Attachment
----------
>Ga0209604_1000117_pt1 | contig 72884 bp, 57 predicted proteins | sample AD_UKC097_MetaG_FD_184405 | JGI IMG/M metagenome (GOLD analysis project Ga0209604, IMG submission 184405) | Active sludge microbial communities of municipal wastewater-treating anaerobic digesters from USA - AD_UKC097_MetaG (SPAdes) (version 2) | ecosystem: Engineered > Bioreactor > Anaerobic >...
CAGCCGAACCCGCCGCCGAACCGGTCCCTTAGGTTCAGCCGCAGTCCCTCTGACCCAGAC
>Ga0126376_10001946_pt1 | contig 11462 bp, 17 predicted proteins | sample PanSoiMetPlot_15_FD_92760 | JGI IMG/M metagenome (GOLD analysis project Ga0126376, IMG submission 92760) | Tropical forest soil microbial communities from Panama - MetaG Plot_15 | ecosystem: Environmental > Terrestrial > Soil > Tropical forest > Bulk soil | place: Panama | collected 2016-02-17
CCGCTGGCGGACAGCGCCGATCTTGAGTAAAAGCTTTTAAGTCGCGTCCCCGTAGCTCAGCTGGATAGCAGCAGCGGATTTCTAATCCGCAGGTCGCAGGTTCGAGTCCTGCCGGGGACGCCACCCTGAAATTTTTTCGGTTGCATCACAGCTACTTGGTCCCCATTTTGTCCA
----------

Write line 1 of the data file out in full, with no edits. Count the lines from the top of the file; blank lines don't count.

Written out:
>Ga0209604_1000117_pt1 | contig 72884 bp, 57 predicted proteins | sample AD_UKC097_MetaG_FD_184405 | JGI IMG/M metagenome (GOLD analysis project Ga0209604, IMG submission 184405) | Active sludge microbial communities of municipal wastewater-treating anaerobic digesters from USA - AD_UKC097_MetaG (SPAdes) (version 2) | ecosystem: Engineered > Bioreactor > Anaerobic >...